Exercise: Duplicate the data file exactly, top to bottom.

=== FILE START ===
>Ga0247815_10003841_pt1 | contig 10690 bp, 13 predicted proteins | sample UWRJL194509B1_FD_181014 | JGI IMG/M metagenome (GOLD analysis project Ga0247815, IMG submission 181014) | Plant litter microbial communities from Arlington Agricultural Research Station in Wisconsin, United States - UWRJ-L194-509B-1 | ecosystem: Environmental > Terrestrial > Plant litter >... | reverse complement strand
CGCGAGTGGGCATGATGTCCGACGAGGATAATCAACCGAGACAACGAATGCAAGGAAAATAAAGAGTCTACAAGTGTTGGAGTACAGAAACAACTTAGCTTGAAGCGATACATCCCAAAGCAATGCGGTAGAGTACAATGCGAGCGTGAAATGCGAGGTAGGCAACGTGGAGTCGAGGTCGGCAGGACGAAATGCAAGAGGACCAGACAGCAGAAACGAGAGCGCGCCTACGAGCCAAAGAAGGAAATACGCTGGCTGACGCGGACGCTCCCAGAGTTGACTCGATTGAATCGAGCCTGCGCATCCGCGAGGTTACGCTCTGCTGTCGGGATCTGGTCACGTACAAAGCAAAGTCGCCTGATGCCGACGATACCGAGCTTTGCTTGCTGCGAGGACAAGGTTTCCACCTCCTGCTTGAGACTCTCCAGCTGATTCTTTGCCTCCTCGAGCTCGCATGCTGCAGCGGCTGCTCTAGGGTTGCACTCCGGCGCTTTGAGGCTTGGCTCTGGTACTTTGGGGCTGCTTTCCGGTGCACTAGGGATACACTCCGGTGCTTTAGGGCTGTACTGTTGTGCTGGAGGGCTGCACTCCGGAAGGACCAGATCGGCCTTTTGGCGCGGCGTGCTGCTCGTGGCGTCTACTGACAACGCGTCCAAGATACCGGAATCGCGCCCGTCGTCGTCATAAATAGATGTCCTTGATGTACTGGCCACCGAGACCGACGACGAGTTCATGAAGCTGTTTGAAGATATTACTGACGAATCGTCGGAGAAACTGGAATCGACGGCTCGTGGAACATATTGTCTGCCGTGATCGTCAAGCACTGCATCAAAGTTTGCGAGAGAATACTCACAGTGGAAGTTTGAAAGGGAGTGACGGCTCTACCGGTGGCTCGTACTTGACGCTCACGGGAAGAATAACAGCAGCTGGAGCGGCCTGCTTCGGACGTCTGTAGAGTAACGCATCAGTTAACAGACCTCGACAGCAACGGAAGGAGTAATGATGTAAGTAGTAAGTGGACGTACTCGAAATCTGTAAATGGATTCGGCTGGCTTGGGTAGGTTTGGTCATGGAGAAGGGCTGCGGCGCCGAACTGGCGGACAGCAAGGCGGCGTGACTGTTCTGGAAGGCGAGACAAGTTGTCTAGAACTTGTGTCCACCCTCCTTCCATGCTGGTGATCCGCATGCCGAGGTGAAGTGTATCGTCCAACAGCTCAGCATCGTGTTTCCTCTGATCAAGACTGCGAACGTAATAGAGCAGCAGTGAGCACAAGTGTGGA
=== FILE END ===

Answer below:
>Ga0247815_10003841_pt1 | contig 10690 bp, 13 predicted proteins | sample UWRJL194509B1_FD_181014 | JGI IMG/M metagenome (GOLD analysis project Ga0247815, IMG submission 181014) | Plant litter microbial communities from Arlington Agricultural Research Station in Wisconsin, United States - UWRJ-L194-509B-1 | ecosystem: Environmental > Terrestrial > Plant litter >... | reverse complement strand
CGCGAGTGGGCATGATGTCCGACGAGGATAATCAACCGAGACAACGAATGCAAGGAAAATAAAGAGTCTACAAGTGTTGGAGTACAGAAACAACTTAGCTTGAAGCGATACATCCCAAAGCAATGCGGTAGAGTACAATGCGAGCGTGAAATGCGAGGTAGGCAACGTGGAGTCGAGGTCGGCAGGACGAAATGCAAGAGGACCAGACAGCAGAAACGAGAGCGCGCCTACGAGCCAAAGAAGGAAATACGCTGGCTGACGCGGACGCTCCCAGAGTTGACTCGATTGAATCGAGCCTGCGCATCCGCGAGGTTACGCTCTGCTGTCGGGATCTGGTCACGTACAAAGCAAAGTCGCCTGATGCCGACGATACCGAGCTTTGCTTGCTGCGAGGACAAGGTTTCCACCTCCTGCTTGAGACTCTCCAGCTGATTCTTTGCCTCCTCGAGCTCGCATGCTGCAGCGGCTGCTCTAGGGTTGCACTCCGGCGCTTTGAGGCTTGGCTCTGGTACTTTGGGGCTGCTTTCCGGTGCACTAGGGATACACTCCGGTGCTTTAGGGCTGTACTGTTGTGCTGGAGGGCTGCACTCCGGAAGGACCAGATCGGCCTTTTGGCGCGGCGTGCTGCTCGTGGCGTCTACTGACAACGCGTCCAAGATACCGGAATCGCGCCCGTCGTCGTCATAAATAGATGTCCTTGATGTACTGGCCACCGAGACCGACGACGAGTTCATGAAGCTGTTTGAAGATATTACTGACGAATCGTCGGAGAAACTGGAATCGACGGCTCGTGGAACATATTGTCTGCCGTGATCGTCAAGCACTGCATCAAAGTTTGCGAGAGAATACTCACAGTGGAAGTTTGAAAGGGAGTGACGGCTCTACCGGTGGCTCGTACTTGACGCTCACGGGAAGAATAACAGCAGCTGGAGCGGCCTGCTTCGGACGTCTGTAGAGTAACGCATCAGTTAACAGACCTCGACAGCAACGGAAGGAGTAATGATGTAAGTAGTAAGTGGACGTACTCGAAATCTGTAAATGGATTCGGCTGGCTTGGGTAGGTTTGGTCATGGAGAAGGGCTGCGGCGCCGAACTGGCGGACAGCAAGGCGGCGTGACTGTTCTGGAAGGCGAGACAAGTTGTCTAGAACTTGTGTCCACCCTCCTTCCATGCTGGTGATCCGCATGCCGAGGTGAAGTGTATCGTCCAACAGCTCAGCATCGTGTTTCCTCTGATCAAGACTGCGAACGTAATAGAGCAGCAGTGAGCACAAGTGTGGA